Interacting With Your Partner Can Reduce Blood Pressure

From the WebMD Archives

June 22, 2001 -- A conversation over morning coffee with your spouse, a quiet evening sitting side-by-side reading with your partner, even trying to explain to your husband or wife how that little dent appeared on the new car: all these social interactions with your partner could be good for your heart -- and overall, for your health.

A new study has found that, on the average, people's blood pressures are slightly lower when they are alone with their partners, compared to the times when they're just by themselves, or with other people.

"Since social support and the marital relationship, especially, has emerged as an important factor that may protect people from risk for a variety of illnesses, we were interested in knowing whether social interactions play any role in predicting [blood pressure]." author Thomas W. Kamarck, PhD, tells WebMD. The associate professor of psychology at the University of Pittsburgh adds that lower blood pressure may protect against heart disease and other cardiovascular problems.

This study looks at social interactions that can potentially reduce cardiovascular overstimulation, Elizabeth Brondolo, PhD, tells WebMD. The associate professor of psychology at St. John's University in New York also has studied how everyday life affects blood pressure.

"It is nice to see what some of the concrete potential benefits of being in an intimate relationship are," she says.

To look at this complicated issue, researchers monitored the blood pressures of 120 healthy, married and employed adults over six days. After each blood pressure reading, the subject answered questions about what kind of social interactions and emotions were going on at the time.

The investigators found that blood pressure was slightly lower when the participants were with their spouses, compared to when they were with someone else, or were alone.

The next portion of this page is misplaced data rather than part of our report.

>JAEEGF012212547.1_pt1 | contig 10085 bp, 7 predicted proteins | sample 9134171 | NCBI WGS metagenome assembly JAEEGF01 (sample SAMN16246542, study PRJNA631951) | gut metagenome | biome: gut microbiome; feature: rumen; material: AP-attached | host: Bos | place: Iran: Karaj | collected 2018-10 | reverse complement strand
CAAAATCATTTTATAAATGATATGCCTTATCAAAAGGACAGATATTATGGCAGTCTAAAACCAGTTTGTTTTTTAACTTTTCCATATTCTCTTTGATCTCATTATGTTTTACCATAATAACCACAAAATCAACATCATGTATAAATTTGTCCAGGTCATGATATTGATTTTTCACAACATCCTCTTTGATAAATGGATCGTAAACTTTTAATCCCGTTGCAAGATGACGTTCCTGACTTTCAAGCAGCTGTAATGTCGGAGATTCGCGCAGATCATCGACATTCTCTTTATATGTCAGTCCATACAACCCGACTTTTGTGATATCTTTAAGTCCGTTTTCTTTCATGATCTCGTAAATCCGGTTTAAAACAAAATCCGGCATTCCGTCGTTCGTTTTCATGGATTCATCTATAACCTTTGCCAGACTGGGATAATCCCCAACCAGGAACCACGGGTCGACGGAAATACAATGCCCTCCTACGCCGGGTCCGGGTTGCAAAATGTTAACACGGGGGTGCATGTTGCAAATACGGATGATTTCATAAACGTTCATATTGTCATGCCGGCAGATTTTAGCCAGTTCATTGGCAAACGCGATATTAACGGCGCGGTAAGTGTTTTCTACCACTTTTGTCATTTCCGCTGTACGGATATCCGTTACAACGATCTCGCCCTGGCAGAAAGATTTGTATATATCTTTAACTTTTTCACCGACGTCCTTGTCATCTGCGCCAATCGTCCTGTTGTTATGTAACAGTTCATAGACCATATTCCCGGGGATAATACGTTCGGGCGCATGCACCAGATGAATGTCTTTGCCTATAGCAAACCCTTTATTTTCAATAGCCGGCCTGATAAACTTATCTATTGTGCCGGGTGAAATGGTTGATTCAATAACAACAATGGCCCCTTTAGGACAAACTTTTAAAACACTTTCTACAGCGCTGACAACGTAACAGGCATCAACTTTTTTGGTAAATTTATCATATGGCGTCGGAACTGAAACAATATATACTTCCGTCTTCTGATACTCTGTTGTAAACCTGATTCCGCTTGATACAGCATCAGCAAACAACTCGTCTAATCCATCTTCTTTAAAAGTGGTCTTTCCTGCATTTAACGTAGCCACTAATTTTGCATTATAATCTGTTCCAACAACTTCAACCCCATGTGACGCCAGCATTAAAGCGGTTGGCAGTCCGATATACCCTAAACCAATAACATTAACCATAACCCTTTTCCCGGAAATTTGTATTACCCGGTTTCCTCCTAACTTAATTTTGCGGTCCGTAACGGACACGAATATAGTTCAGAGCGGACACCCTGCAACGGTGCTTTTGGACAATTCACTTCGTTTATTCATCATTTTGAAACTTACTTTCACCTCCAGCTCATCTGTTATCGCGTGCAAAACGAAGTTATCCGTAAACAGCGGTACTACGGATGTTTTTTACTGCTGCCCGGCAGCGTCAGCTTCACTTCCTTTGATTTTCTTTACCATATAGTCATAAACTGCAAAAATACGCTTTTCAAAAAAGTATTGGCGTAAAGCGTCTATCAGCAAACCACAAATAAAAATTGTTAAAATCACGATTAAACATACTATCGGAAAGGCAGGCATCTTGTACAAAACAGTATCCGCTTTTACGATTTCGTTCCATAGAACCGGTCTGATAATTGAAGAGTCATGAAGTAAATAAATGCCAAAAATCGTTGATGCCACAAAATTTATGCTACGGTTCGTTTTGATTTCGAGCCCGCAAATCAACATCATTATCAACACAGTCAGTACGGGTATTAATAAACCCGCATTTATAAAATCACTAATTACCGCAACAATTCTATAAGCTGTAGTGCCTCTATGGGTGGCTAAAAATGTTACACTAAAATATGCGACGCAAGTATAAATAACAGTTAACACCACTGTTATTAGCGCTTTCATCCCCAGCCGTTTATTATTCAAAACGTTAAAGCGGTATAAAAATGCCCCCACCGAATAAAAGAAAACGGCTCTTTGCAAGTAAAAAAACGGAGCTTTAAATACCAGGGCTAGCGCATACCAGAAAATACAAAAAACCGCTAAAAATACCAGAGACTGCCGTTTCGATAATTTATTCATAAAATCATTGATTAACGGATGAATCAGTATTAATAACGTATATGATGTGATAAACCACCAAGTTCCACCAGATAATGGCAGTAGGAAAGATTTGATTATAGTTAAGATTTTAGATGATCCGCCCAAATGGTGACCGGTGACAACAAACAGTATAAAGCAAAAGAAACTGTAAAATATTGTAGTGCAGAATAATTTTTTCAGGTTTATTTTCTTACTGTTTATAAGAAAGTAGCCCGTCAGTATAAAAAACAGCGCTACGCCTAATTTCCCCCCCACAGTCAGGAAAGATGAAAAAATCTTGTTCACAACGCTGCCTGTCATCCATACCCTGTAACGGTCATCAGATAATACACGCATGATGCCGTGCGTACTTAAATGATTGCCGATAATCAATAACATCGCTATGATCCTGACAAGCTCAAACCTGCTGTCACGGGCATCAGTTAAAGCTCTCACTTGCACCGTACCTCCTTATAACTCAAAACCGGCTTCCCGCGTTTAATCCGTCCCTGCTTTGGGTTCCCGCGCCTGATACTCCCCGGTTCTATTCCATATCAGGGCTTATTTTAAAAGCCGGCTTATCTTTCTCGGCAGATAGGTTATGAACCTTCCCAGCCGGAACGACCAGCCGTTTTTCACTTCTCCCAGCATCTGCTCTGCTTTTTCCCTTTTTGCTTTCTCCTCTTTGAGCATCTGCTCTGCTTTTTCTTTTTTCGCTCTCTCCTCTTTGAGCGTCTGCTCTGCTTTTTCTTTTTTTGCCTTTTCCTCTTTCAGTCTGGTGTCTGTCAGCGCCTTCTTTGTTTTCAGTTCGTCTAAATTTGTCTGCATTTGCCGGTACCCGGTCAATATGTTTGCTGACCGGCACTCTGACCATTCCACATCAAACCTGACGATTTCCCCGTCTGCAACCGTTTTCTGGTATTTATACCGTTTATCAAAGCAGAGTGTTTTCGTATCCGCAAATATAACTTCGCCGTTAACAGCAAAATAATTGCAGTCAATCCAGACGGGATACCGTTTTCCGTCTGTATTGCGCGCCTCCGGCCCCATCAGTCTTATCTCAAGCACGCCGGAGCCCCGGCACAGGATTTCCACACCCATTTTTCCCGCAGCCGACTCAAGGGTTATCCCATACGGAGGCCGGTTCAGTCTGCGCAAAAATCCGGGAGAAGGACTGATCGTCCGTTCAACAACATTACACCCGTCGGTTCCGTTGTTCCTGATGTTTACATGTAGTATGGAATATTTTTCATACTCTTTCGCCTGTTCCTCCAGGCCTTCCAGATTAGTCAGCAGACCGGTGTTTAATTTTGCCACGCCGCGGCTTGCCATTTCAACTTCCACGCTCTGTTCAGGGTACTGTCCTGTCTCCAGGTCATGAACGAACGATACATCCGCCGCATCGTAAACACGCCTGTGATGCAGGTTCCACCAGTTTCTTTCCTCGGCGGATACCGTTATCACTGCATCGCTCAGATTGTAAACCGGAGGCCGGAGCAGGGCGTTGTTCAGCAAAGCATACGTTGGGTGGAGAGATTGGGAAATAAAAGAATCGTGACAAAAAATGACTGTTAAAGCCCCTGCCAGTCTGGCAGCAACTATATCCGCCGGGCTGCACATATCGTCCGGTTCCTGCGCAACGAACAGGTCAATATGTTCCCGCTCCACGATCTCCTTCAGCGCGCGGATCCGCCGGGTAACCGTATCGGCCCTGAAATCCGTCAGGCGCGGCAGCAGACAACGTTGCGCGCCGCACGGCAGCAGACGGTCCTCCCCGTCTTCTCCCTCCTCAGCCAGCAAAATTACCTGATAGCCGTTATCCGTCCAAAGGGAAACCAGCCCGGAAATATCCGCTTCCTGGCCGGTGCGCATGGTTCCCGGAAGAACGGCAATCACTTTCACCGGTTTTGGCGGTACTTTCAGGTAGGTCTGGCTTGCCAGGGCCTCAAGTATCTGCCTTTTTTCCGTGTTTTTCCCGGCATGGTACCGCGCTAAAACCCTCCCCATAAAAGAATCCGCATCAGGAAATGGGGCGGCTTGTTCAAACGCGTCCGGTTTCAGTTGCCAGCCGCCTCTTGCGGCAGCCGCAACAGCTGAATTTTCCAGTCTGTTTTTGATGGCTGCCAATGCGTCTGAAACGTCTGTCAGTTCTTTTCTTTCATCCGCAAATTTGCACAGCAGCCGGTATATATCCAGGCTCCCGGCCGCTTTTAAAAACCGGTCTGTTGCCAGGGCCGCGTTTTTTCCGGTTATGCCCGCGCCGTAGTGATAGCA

The blood pressure wasn't much lower, Kamarck admits. "It is certainly not a breakthrough finding, but it does suggest there may be some subtle processes that go on during daily life that have effects on our blood pressure that we are not aware of."

Though the drop in blood pressure is small, that doesn't disturb Brondolo. "We don't really know how much of an increase in blood pressure is harmful, and how much a reduction is beneficial over the long haul. It could be cumulative; we just don't have that data yet."


"We are beginning to understand that we are social animals, that our [bodily] functioning both affects and is affected by social interactions," says Brondolo. "The more that we understand how that works, how our bodies change as we talk to people, and how the way we feel inside affects the way we talk to people, we can really come to understand more effectively how to design interventions to reduce cardiovascular disease and understand how our mind and body work together, and how we operate as social beings."